These tags are the most invasive and therefore carry the most risk to individual whales. Since North Atlantic right whales are struggling to recover (both individually and as a species), these tags are not currently used in research studies, although their use is currently being reconsidered.
How Argos works
Argos satellite telemetry is commonly used with Type C tags to collect and share data.
Finally, we have our last category: non-invasive tags. These tags are most commonly attached to the back of a whale using suction cups, which pose little negative impact to the individual and may remain attached for several hours or several days. They are often attached using a long pole, though recent research has demonstrated success in attaching suction cup tags from drones! One type of non-invasive tag that has been used for many years is the DTAG or digital acoustic recording tag. This tag is capable of recording sound, orientation, and depth, providing a clearer picture of how whales behave during dives. Many suction cup tags also include video components, giving researchers the opportunity to “tag along” as the whales go about their business.
The what, why, and how of tagging right whales
As with any North Atlantic right whale research, a permit is required to approach and tag individuals. Scientists have developed best practices to minimize harm to the whales, including sterilizing any part of a tag that will break the skin barrier, limiting time spent pursuing an individual while trying to place a tag, and, in some cases, not tagging reproductive females, calves less than six months old, or any whale that is in poor health. Achieving these best practices requires researchers to be able to identify individuals in the field and conduct a visual health assessment before attempting to tag a right whale.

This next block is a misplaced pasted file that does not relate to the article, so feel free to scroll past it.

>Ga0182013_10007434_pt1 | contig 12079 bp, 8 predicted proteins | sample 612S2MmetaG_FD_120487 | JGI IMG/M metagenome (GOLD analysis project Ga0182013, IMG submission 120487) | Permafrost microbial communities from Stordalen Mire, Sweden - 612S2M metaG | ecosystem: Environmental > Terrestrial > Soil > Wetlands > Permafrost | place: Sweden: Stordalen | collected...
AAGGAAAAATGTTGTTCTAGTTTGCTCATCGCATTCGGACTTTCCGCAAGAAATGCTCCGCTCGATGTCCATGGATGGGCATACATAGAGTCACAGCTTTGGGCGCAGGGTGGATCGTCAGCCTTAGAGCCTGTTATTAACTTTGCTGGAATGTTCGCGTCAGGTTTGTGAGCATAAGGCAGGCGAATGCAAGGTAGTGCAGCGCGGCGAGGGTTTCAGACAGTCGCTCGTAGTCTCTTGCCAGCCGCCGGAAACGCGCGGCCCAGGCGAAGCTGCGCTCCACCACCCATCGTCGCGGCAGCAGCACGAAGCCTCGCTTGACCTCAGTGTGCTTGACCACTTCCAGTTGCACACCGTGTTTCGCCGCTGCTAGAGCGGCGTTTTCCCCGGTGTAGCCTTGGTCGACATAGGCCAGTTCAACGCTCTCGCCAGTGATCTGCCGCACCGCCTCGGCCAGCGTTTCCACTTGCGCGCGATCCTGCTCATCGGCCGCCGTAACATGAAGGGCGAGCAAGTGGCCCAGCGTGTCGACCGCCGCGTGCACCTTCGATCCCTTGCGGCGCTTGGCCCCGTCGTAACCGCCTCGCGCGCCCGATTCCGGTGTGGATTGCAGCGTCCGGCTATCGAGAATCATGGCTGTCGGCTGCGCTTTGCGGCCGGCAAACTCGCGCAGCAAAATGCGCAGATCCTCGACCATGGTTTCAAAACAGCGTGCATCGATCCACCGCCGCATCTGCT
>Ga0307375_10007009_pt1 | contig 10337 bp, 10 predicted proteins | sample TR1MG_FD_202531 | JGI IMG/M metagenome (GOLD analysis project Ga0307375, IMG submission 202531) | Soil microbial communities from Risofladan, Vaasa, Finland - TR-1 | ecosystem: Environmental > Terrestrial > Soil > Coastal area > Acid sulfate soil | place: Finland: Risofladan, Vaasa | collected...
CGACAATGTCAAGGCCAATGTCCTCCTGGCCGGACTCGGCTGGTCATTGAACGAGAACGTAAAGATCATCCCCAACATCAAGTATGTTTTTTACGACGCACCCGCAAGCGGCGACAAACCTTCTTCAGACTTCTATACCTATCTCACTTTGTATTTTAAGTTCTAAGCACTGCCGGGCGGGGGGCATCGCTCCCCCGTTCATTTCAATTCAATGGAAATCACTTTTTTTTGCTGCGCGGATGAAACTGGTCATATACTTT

It has been suggested that all right whales should be tagged so that their whereabouts are known all the time (often referred to as real-time monitoring), but this is inadvisable for several reasons. First, we don’t currently have the technology for tags that will stay on whales for long periods without causing harm. Invasive tags might stay in place on the whale for many months, but these tags have health risks like infections, muscle damage, and delayed reproduction, which is something the North Atlantic right whale population cannot afford. Second, the number of whales that would need to be tagged to have an accurate picture of where the whales are located is very high, and tagging all these whales would require an exceptional amount of time and money. There is also the problem of tag failure—sometimes, a tag is placed successfully on a whale but fails to collect or transmit data due to mechanical damage or an error in programming. For these reasons, satellite tagging is not appropriate for real-time monitoring of North Atlantic right whales. Whether the data obtained from any type of tagging activity will be truly useful in improving effective management measures to protect right whales must be carefully weighed against all potential risks, and the benefits must outweigh the costs.